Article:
My girlfriend (who has a master's degree in piano performance) who wasn't very experienced with a vista used the following books https://imslp.org/wiki/Sight_Reading_Exercises%2C_Op.45_(Sartorio%2C_Arnoldo). She did a few exercises each day consistently over time, and by the end of the three books her a vista had significantly improved and she moved on to reading more advanced repertoire. It didn't take that long, either. She speaks particularly highly of the first book.

Offline dogperson

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Re: Sightreading
«Reply #6 on: March 04, 2021, 10:21:34 PM »
I agree as well that this would be great practice. I'd also add that you could try practicing with your eyes closed. As I've practiced more and improved, I've noticed that sightreading and playing in general has gotten easier because I can rely on more of peripheral vision to play than looking for each individual key. So I'd suggest practicing eyes closed and easy sightreading without looking at the keyboard in tandem:

-sightreading improves your reading speed and level of comfort visually with sheet music
-practicing eyes closed improves your spatial awareness of the keyboard and your level of comfort physically

Ideally putting these two together means you get better at the actual reading while also physically getting more accustomed to the keyboard and not always looking at your hands.


Ok Iím confused : how do you combine sight-reading, which is loosely defined as playing music you have not played, with your eyes closed ?

Offline getsiegs

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Re: Sightreading
«Reply #7 on: March 04, 2021, 10:43:08 PM »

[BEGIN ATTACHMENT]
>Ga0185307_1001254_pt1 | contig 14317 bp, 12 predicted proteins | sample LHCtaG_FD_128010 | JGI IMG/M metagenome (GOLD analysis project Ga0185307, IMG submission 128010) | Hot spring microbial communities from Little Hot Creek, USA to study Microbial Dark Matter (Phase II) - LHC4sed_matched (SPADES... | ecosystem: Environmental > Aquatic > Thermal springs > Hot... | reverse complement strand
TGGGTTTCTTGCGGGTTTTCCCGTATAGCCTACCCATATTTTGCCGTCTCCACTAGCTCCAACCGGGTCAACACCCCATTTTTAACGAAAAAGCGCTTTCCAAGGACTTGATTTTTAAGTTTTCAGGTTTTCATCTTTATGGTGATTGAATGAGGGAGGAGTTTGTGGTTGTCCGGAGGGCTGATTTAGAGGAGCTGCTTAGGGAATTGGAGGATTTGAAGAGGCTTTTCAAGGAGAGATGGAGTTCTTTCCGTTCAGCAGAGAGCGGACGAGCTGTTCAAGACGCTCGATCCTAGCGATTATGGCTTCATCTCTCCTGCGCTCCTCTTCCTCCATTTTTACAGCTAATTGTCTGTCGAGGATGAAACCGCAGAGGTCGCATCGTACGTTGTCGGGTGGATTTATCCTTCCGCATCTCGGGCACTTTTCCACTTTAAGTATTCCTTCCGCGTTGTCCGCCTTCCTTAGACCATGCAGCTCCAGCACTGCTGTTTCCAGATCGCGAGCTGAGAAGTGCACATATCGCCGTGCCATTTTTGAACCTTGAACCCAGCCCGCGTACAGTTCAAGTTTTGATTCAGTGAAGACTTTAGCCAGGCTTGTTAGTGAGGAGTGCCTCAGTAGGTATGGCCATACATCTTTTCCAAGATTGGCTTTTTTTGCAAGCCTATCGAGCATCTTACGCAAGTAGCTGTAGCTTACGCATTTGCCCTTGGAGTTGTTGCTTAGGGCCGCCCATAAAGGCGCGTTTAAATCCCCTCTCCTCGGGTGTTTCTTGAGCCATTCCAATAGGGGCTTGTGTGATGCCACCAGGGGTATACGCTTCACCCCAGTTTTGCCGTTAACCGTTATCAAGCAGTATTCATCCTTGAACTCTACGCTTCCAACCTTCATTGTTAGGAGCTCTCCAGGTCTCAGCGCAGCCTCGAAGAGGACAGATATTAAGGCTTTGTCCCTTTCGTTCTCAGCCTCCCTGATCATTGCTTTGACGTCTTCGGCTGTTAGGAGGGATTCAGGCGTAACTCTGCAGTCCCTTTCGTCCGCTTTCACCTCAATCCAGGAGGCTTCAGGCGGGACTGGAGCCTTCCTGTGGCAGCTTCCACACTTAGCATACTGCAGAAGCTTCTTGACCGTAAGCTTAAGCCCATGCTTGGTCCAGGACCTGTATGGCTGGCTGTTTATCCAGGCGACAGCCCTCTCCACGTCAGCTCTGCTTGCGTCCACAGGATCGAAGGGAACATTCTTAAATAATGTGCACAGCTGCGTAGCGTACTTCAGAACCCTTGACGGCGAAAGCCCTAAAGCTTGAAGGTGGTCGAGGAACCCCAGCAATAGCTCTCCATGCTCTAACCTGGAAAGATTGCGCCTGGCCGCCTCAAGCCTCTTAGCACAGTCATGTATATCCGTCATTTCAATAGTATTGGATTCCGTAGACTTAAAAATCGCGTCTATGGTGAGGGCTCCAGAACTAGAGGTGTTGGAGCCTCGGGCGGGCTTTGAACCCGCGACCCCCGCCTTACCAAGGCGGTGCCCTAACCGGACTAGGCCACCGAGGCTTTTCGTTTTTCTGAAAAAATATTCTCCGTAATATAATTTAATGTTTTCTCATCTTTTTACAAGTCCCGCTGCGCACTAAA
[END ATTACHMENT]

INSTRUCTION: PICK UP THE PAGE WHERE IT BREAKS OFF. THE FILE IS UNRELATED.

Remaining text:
Ok Iím confused : how do you combine sight-reading, which is loosely defined as playing music you have not played, with your eyes closed ?

Sorry, didn't mean to make it confusing ;D When I said doing them together/combining them, I meant doing both activities separately but on the same day/maybe one after another. Sightreading for your eyes, eyes closed for your hands. If you improve these areas separately, you can get better at sightreading later on (which puts reading AND playing without looking together).

Offline ranjit

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Re: Sightreading
«Reply #8 on: March 05, 2021, 12:48:13 AM »
My girlfriend (who has a master's degree in piano performance) who wasn't very experienced with a vista used the following books https://imslp.org/wiki/Sight_Reading_Exercises%2C_Op.45_(Sartorio%2C_Arnoldo). She did a few exercises each day consistently over time, and by the end of the three books her a vista had significantly improved and she moved on to reading more advanced repertoire. It didn't take that long, either. She speaks particularly highly of the first book.
The book really reminded me of this:


The difficulty goes up pretty fast. Here's a breve, here's a semibreve, and viola! ;D

Offline lostinidlewonder

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Re: Sightreading
«Reply #9 on: March 05, 2021, 02:03:32 AM »
The book really reminded me of this:


The difficulty goes up pretty fast. Here's a breve, here's a semibreve, and viola! ;D
Lol hilarious. I never saw that cartoon before thanks!
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Offline ranjit

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Re: Sightreading
«Reply #10 on: March 05, 2021, 02:33:05 AM »
Tom and Jerry has a lot of good music, largely based on early jazz or classical. The classical references I could spot were the Blue Danube, Grand Valse Brilliante, Prelude op 28 no 24, and Hungarian Rhapsody no 2. I could swear I heard Jeux D'Eau somewhere in there, but I was never able to find it. The way the themes are used and orchestrated is brilliant.